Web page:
At the outbreak of war in 1939, despite all manner of rumblings and the massive expansion of the RAF, the Royal Australian Air Force was woefully, embarrassingly, dangerously ill-prepared. Two years later, with many eligible young men being trained to fly for service in the northern hemisphere, things were not much better. Moves had been made to acquire modern aircraft – Hudsons, Catalinas and the like – but Japan’s entry into the war still found the RAAF as a feeder force for the war against Germany. The bombing of Darwin in February 1942 was largely unopposed with the only thing approaching an airborne defence being USAAF Warhawks in transit for their nightmare in Java. For the previous two decades, Australian men and women, the former having vast experience flying in the Great War, had crisscrossed the world setting records, breaking others and generally leading the way for a nation that had wholeheartedly embraced aviation. That the RAAF was so poorly prepared for war on its doorstep speaks volumes for the apron strings still tied to Mother England and a myriad of other apparent ‘security blankets’ that this is not the place to discuss (and has already been covered elsewhere in a manner that I could only dream of).

What the RAAF did have, however, by virtue of it feeding fine aircrew to the war against Germany, was some very experienced operational leaders. Importantly, they had current experience and were quick to learn. Some soon found themselves on their way home, not so much for a rest, but to throw themselves at the Japanese juggernaut.

Of the pilots who came together to form 75 Squadron, only four could be regarded as being experienced in combat. Joining them were pilots whose experience ranged from short periods serving on active squadrons to being fresh out of training. They were expected to get to grips with their new Kittyhawks and then fly them to Moresby where they would almost immediately go up against Japanese flyers who, as the Australians trained in Queensland, flew unhindered over Moresby and its surrounds, taking their time to select targets during the two or three daily raids on the town.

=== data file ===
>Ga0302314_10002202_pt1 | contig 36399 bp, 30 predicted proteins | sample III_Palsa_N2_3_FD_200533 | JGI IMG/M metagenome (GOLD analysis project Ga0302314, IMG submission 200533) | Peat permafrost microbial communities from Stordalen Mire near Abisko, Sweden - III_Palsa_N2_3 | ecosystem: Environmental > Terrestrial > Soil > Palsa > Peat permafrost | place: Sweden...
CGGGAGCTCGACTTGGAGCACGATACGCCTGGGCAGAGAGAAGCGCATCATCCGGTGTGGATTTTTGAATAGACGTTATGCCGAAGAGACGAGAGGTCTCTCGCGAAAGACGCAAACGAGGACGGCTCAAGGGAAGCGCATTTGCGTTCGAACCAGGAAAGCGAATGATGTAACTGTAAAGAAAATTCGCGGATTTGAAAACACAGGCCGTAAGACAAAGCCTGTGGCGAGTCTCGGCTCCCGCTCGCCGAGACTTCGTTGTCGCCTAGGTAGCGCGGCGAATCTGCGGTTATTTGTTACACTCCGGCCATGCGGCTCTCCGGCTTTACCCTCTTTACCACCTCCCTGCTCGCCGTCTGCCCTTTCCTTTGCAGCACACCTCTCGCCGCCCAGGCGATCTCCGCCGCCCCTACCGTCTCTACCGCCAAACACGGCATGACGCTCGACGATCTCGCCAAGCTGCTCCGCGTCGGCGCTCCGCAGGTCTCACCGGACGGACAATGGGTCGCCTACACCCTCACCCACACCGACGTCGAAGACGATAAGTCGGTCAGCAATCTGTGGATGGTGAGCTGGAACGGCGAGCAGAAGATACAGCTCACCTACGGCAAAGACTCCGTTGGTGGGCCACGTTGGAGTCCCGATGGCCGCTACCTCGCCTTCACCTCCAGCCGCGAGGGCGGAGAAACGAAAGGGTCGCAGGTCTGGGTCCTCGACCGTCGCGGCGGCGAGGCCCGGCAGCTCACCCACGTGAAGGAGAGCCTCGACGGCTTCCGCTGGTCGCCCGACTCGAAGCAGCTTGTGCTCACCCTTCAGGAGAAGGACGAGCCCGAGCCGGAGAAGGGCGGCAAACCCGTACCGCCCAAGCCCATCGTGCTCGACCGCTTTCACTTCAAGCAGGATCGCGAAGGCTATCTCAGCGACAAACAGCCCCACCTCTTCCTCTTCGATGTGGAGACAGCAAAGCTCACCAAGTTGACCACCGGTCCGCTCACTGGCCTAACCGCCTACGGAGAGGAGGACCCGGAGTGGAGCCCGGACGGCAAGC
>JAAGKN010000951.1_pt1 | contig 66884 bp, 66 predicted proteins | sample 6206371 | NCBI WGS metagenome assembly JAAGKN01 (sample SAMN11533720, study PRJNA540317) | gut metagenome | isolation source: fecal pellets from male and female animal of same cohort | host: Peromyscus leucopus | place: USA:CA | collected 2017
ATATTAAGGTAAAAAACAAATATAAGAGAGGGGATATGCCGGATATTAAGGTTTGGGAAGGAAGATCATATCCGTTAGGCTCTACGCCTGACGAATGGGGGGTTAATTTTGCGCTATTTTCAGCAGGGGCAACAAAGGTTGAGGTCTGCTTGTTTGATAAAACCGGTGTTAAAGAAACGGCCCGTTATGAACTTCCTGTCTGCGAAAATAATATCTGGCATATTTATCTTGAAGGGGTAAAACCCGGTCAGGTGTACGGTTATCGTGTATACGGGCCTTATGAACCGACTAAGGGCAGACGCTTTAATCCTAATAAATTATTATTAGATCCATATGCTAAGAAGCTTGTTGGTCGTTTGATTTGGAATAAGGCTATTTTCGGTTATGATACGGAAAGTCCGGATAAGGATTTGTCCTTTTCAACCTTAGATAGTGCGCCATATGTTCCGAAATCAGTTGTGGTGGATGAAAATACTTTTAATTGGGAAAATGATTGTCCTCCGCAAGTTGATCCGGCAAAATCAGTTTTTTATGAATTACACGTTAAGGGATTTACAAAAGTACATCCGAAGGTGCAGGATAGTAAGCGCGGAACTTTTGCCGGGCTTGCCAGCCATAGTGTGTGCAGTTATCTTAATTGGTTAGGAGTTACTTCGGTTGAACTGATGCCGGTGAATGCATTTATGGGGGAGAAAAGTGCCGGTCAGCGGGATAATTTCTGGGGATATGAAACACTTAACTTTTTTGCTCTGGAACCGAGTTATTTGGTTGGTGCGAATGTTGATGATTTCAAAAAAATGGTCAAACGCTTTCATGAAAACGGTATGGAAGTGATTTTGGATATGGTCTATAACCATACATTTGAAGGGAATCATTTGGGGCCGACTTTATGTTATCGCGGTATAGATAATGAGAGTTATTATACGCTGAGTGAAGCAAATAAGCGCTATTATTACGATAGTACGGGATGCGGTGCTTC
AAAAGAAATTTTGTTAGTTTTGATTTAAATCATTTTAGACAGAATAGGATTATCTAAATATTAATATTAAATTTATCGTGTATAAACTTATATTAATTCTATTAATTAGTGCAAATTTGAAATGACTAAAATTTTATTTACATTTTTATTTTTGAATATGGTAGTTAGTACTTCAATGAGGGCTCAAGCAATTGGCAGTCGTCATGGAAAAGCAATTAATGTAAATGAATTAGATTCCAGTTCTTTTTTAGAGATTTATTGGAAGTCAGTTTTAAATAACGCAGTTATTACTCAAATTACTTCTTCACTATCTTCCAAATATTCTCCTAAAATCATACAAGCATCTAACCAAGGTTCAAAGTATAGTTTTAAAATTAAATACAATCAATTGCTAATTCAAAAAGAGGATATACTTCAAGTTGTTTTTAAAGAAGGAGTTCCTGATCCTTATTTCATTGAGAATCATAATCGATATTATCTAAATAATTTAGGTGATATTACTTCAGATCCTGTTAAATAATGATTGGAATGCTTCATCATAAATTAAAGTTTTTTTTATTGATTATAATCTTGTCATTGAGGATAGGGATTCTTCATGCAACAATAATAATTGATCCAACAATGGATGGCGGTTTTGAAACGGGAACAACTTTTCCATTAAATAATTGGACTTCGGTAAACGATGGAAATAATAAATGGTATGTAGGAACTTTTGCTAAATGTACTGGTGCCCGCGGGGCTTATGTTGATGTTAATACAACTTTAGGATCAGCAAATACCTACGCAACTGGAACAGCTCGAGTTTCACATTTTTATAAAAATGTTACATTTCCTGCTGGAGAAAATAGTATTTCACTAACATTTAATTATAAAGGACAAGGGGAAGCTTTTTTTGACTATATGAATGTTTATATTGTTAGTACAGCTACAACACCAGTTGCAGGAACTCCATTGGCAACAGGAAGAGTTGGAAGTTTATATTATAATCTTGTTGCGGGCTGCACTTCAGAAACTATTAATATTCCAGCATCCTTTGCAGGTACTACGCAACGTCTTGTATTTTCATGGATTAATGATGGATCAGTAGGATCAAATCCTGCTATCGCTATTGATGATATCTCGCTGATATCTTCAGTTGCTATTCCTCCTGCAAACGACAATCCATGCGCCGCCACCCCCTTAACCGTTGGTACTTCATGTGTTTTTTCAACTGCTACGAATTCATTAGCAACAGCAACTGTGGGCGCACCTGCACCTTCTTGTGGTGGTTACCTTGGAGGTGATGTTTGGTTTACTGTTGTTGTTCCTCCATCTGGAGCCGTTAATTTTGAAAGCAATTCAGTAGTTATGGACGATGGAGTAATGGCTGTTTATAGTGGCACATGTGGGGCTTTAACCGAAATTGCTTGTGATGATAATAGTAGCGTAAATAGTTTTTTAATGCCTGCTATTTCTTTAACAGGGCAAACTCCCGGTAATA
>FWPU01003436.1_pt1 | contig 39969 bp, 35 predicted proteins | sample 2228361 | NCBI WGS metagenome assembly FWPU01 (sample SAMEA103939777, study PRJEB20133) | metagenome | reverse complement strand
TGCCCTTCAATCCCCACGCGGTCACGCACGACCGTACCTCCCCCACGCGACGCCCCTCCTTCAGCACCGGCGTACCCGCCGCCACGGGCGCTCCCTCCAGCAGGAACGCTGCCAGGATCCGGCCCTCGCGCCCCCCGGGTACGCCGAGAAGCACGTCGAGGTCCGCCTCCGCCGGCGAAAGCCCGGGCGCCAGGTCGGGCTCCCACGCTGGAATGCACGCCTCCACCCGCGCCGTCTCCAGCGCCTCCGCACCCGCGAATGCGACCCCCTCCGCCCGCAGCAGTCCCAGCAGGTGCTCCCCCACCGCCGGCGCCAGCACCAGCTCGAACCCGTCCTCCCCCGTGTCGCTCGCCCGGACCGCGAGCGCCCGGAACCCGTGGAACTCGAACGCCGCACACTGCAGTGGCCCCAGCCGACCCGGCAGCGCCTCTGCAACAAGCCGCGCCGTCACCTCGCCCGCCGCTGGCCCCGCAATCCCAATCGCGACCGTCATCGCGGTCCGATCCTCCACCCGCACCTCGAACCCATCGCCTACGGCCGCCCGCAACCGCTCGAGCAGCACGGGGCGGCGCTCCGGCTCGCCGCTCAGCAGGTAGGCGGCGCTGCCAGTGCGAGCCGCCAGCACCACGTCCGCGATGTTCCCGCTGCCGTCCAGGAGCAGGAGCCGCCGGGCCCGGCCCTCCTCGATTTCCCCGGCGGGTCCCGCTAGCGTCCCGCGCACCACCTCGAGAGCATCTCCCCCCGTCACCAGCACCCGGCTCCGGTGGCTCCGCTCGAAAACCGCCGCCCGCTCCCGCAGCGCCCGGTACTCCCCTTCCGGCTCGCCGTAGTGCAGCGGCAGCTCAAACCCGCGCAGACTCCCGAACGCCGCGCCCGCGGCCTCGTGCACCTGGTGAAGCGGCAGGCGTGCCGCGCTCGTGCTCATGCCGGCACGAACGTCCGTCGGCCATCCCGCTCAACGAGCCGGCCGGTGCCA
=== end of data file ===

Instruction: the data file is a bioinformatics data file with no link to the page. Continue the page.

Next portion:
The first four Kittyhawks arrived at 7-Mile on 21 March and all were damaged by gunfire from twitchy soldiers who had been promised the arrival of the ‘Neverhawks’ for months. Shortly after being repaired, two of the fighters intercepted and shot down a ‘Sally’ much to the joy of the weary defenders on the ground. The next day, the squadron mounted a strafing attack on the Japanese aircraft lined up at Lae on the other side of the Owen Stanley ranges. The attack officially announced the arrival of the Australians to the Japanese and there was now to be no let up. The Kittyhawk pilots rarely had time to climb to the height of the bombers as they sailed over Moresby and, of course, there was no point dogfighting the ‘Zeroes’. Accidents, regular strafing attacks and air combat losses always had 75 Squadron on the back foot, but like much of the Allied effort at the time, there was no giving up. The most important thing was that they were there. There was resistance and the Japanese had to pay attention.